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Last Reviewed on June 19, 2019, by eNotes Editorial. Word Count: 174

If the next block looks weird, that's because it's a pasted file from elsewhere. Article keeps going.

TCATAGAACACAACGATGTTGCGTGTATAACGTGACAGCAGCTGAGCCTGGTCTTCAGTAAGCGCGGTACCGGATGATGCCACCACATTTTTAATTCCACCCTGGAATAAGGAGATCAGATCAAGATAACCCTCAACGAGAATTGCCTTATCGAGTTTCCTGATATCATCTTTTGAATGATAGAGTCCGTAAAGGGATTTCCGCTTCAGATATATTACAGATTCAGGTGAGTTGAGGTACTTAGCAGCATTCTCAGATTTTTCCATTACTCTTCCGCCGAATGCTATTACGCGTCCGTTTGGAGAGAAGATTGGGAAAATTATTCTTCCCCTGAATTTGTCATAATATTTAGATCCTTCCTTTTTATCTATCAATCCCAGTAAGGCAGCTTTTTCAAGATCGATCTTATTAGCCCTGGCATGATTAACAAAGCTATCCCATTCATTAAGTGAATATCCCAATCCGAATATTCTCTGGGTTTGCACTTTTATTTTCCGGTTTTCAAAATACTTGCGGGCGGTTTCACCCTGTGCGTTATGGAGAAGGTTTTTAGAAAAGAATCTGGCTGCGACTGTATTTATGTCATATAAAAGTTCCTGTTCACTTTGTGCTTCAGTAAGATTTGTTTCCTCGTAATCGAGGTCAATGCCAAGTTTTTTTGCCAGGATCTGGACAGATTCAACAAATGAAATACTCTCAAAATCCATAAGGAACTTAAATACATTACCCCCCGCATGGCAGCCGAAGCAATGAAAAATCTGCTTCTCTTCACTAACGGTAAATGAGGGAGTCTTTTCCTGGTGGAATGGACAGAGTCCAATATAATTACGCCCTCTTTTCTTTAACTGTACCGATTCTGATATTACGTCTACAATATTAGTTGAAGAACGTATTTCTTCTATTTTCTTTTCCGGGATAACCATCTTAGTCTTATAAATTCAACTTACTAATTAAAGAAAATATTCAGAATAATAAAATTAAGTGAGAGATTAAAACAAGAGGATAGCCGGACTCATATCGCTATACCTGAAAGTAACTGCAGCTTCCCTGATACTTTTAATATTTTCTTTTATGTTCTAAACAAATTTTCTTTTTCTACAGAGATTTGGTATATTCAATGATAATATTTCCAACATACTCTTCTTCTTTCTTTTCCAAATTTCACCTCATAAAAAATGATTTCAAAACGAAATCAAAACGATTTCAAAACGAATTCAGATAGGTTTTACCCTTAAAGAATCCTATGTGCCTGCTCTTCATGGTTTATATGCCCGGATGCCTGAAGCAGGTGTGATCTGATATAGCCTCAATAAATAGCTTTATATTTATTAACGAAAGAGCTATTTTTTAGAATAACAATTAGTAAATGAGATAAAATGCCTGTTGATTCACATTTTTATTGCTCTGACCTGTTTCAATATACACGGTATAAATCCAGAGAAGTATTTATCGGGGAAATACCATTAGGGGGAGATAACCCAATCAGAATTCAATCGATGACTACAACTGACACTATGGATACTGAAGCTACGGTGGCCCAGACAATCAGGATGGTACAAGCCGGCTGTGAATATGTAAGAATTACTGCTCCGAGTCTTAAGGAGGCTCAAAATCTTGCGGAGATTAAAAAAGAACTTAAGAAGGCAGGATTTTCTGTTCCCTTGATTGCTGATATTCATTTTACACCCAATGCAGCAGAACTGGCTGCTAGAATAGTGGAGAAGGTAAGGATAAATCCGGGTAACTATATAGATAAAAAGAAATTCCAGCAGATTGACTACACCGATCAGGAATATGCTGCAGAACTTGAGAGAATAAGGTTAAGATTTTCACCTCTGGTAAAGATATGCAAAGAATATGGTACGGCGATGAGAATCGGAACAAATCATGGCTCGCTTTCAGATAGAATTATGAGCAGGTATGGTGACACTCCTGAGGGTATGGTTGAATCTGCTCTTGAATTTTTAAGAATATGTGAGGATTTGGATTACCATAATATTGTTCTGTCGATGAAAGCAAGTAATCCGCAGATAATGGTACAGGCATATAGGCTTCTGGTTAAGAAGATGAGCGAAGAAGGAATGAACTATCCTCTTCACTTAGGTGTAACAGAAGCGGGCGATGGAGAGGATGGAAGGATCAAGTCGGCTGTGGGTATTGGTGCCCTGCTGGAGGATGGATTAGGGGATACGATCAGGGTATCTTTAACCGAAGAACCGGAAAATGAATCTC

Of Grammatology is a nonfiction book by French philosopher Jacques Derrida. The main theme of the work, which was originally a thesis, is that the writing process is seen simply as an extension or medium of speech, which makes writing a derivative of speech. The other theme of the book is the deconstruction of literary works by selected writers, such as Ferdinand de Saussure and Martin Heidegger. However, Derrida merely uses their works in order to clarify and demonstrate his argument, and not to criticize their philosophical positions. For instance, when Derrida deconstructs Saussure's concept of signs—which is part of linguistics structuralism—he quotes Saussure's work, and argues that oral speech and writing are both signifiers. Like Saussure, Derrida believes that writing is a derivative of speech, but argues that written symbols and signs are equivalent to oral speech. This means that from signs, one can deconstruct its semiotics or symbolism and create writings from it in the same way that writing is a derivative of speech. Of Grammatology would influence deconstructive criticism.

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